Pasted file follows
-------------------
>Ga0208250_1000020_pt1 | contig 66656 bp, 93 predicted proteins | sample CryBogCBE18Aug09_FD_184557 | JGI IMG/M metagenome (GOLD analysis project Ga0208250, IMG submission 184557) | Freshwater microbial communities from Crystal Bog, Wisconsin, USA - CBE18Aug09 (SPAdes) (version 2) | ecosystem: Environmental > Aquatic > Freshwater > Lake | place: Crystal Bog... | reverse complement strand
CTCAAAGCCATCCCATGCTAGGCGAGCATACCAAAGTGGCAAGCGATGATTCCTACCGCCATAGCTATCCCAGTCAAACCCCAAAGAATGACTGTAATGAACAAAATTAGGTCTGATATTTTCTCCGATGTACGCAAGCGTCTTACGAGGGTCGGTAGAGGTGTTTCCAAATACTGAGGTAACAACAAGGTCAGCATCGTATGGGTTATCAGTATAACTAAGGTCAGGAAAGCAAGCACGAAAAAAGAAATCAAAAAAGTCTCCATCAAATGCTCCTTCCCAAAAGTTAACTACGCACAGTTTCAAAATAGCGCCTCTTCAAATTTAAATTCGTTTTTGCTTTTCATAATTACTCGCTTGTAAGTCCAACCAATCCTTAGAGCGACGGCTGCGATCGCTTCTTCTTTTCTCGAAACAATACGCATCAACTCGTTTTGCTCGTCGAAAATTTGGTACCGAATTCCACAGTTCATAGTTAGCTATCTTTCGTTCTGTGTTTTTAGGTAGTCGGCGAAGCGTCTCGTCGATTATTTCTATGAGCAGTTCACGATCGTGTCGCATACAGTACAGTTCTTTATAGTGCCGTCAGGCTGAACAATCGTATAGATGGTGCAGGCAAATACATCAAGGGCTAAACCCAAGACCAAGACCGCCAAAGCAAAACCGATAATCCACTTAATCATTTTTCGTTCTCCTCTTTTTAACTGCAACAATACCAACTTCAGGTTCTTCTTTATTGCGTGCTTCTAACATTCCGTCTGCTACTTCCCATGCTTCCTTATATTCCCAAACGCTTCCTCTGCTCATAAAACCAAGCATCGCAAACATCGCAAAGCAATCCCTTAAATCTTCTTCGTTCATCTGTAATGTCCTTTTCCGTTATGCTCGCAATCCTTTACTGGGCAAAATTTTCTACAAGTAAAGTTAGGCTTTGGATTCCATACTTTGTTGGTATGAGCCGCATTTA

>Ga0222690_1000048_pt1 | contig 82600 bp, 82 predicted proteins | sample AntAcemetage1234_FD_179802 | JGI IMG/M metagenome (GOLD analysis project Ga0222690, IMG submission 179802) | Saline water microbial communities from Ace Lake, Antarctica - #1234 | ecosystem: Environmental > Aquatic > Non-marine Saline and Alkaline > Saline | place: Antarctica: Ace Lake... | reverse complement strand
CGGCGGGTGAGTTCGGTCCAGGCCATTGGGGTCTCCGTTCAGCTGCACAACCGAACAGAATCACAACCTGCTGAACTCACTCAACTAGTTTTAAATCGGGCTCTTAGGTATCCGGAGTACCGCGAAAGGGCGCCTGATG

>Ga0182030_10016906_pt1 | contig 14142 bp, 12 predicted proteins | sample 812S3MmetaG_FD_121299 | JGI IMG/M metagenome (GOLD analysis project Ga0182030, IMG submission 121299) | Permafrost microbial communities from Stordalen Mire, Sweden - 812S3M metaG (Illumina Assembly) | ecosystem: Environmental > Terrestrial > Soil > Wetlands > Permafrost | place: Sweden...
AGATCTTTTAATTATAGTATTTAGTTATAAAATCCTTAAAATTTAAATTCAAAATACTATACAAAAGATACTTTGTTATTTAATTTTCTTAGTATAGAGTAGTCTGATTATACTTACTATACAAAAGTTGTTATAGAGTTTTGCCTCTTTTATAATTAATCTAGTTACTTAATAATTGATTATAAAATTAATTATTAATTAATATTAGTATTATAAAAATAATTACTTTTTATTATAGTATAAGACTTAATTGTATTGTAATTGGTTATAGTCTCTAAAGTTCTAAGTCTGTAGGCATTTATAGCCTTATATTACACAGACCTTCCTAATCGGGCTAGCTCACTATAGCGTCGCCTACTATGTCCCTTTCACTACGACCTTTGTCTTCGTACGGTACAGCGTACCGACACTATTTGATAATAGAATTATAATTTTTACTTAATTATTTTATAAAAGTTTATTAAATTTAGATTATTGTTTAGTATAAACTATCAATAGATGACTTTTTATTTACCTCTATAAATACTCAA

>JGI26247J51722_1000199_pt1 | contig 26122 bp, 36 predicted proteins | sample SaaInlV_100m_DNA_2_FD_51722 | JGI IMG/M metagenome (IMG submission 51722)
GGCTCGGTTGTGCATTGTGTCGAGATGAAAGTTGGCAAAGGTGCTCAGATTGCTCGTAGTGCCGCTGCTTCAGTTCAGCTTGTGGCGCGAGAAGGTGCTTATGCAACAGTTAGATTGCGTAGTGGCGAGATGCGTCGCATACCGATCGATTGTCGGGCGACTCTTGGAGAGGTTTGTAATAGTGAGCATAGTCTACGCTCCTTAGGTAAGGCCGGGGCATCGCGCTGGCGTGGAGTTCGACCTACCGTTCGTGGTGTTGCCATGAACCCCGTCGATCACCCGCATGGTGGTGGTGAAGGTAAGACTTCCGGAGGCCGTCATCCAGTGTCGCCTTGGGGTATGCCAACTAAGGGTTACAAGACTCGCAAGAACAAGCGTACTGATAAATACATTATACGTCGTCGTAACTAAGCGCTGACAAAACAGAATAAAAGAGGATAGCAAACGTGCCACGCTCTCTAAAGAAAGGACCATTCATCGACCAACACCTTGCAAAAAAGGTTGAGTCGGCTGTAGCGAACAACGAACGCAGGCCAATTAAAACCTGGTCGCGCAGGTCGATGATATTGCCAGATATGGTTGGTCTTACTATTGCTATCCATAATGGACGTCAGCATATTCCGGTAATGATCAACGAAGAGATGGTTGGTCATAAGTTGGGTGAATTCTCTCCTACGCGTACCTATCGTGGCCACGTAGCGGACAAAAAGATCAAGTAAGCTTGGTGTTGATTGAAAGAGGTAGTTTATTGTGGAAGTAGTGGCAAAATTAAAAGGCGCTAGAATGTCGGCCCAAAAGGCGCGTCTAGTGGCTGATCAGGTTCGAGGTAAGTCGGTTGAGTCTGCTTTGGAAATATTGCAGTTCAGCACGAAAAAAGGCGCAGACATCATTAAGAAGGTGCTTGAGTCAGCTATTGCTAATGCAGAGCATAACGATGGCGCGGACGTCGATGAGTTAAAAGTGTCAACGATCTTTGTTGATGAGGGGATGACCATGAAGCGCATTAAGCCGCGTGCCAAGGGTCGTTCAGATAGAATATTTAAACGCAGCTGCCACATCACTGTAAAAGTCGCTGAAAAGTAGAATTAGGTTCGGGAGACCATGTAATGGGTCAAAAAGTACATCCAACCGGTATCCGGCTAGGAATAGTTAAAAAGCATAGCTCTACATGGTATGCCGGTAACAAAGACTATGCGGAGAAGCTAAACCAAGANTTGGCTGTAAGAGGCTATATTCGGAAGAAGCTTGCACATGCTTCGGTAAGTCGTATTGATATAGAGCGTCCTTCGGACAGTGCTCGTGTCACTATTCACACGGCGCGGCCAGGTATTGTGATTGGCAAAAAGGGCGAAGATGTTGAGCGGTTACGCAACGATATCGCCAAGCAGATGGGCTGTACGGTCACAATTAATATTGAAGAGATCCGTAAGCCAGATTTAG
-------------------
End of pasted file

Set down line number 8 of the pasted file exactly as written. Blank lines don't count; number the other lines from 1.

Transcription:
GGCTCGGTTGTGCATTGTGTCGAGATGAAAGTTGGCAAAGGTGCTCAGATTGCTCGTAGTGCCGCTGCTTCAGTTCAGCTTGTGGCGCGAGAAGGTGCTTATGCAACAGTTAGATTGCGTAGTGGCGAGATGCGTCGCATACCGATCGATTGTCGGGCGACTCTTGGAGAGGTTTGTAATAGTGAGCATAGTCTACGCTCCTTAGGTAAGGCCGGGGCATCGCGCTGGCGTGGAGTTCGACCTACCGTTCGTGGTGTTGCCATGAACCCCGTCGATCACCCGCATGGTGGTGGTGAAGGTAAGACTTCCGGAGGCCGTCATCCAGTGTCGCCTTGGGGTATGCCAACTAAGGGTTACAAGACTCGCAAGAACAAGCGTACTGATAAATACATTATACGTCGTCGTAACTAAGCGCTGACAAAACAGAATAAAAGAGGATAGCAAACGTGCCACGCTCTCTAAAGAAAGGACCATTCATCGACCAACACCTTGCAAAAAAGGTTGAGTCGGCTGTAGCGAACAACGAACGCAGGCCAATTAAAACCTGGTCGCGCAGGTCGATGATATTGCCAGATATGGTTGGTCTTACTATTGCTATCCATAATGGACGTCAGCATATTCCGGTAATGATCAACGAAGAGATGGTTGGTCATAAGTTGGGTGAATTCTCTCCTACGCGTACCTATCGTGGCCACGTAGCGGACAAAAAGATCAAGTAAGCTTGGTGTTGATTGAAAGAGGTAGTTTATTGTGGAAGTAGTGGCAAAATTAAAAGGCGCTAGAATGTCGGCCCAAAAGGCGCGTCTAGTGGCTGATCAGGTTCGAGGTAAGTCGGTTGAGTCTGCTTTGGAAATATTGCAGTTCAGCACGAAAAAAGGCGCAGACATCATTAAGAAGGTGCTTGAGTCAGCTATTGCTAATGCAGAGCATAACGATGGCGCGGACGTCGATGAGTTAAAAGTGTCAACGATCTTTGTTGATGAGGGGATGACCATGAAGCGCATTAAGCCGCGTGCCAAGGGTCGTTCAGATAGAATATTTAAACGCAGCTGCCACATCACTGTAAAAGTCGCTGAAAAGTAGAATTAGGTTCGGGAGACCATGTAATGGGTCAAAAAGTACATCCAACCGGTATCCGGCTAGGAATAGTTAAAAAGCATAGCTCTACATGGTATGCCGGTAACAAAGACTATGCGGAGAAGCTAAACCAAGANTTGGCTGTAAGAGGCTATATTCGGAAGAAGCTTGCACATGCTTCGGTAAGTCGTATTGATATAGAGCGTCCTTCGGACAGTGCTCGTGTCACTATTCACACGGCGCGGCCAGGTATTGTGATTGGCAAAAAGGGCGAAGATGTTGAGCGGTTACGCAACGATATCGCCAAGCAGATGGGCTGTACGGTCACAATTAATATTGAAGAGATCCGTAAGCCAGATTTAG